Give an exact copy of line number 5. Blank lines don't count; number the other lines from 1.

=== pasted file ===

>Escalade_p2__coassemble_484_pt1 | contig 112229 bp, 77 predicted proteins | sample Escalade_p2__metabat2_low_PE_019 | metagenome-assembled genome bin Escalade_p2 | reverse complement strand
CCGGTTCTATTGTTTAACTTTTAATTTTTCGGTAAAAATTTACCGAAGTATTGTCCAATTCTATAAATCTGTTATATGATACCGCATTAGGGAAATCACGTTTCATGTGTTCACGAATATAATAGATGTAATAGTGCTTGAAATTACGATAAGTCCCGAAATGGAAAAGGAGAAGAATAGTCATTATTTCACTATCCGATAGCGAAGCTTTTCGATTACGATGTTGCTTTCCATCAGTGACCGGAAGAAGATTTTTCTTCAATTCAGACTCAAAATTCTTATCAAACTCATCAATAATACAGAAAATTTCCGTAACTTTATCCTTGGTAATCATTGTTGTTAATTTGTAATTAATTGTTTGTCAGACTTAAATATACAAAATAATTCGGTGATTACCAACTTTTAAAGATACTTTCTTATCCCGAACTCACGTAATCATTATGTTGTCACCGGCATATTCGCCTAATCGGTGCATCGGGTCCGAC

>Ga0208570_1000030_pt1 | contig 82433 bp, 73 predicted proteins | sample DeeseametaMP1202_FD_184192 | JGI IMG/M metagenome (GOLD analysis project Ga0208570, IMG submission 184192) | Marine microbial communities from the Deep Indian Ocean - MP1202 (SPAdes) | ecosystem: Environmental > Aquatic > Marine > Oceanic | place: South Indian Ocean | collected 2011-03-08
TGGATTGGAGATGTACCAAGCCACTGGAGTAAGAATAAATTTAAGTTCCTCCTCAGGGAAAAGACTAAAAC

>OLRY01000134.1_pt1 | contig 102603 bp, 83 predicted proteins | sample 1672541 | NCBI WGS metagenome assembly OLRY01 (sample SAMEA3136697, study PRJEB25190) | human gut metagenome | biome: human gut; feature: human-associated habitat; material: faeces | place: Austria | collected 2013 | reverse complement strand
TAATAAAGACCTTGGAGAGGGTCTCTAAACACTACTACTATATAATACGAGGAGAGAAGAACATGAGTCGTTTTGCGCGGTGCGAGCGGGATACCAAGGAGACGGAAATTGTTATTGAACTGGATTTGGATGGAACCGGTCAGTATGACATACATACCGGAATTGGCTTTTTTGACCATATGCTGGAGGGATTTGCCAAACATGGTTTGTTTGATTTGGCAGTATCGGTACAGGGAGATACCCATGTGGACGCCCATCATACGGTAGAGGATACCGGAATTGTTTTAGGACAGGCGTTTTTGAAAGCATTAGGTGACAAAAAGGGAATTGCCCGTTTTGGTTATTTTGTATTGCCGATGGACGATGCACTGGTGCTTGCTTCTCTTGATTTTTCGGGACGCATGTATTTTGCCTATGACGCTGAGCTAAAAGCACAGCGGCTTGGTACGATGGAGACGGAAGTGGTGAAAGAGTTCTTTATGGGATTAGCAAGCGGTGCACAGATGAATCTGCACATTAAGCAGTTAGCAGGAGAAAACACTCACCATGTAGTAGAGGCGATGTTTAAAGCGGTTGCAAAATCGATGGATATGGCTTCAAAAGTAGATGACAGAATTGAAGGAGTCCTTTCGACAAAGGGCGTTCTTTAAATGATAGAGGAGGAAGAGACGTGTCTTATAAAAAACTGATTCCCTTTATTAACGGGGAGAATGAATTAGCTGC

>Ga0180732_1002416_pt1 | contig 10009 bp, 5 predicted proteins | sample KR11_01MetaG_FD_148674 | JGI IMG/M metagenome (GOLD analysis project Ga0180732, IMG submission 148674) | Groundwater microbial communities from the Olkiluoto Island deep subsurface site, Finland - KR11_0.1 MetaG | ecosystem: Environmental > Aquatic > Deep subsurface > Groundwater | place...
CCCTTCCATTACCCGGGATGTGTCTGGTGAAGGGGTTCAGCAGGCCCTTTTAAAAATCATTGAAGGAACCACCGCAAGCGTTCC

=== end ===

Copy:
>OLRY01000134.1_pt1 | contig 102603 bp, 83 predicted proteins | sample 1672541 | NCBI WGS metagenome assembly OLRY01 (sample SAMEA3136697, study PRJEB25190) | human gut metagenome | biome: human gut; feature: human-associated habitat; material: faeces | place: Austria | collected 2013 | reverse complement strand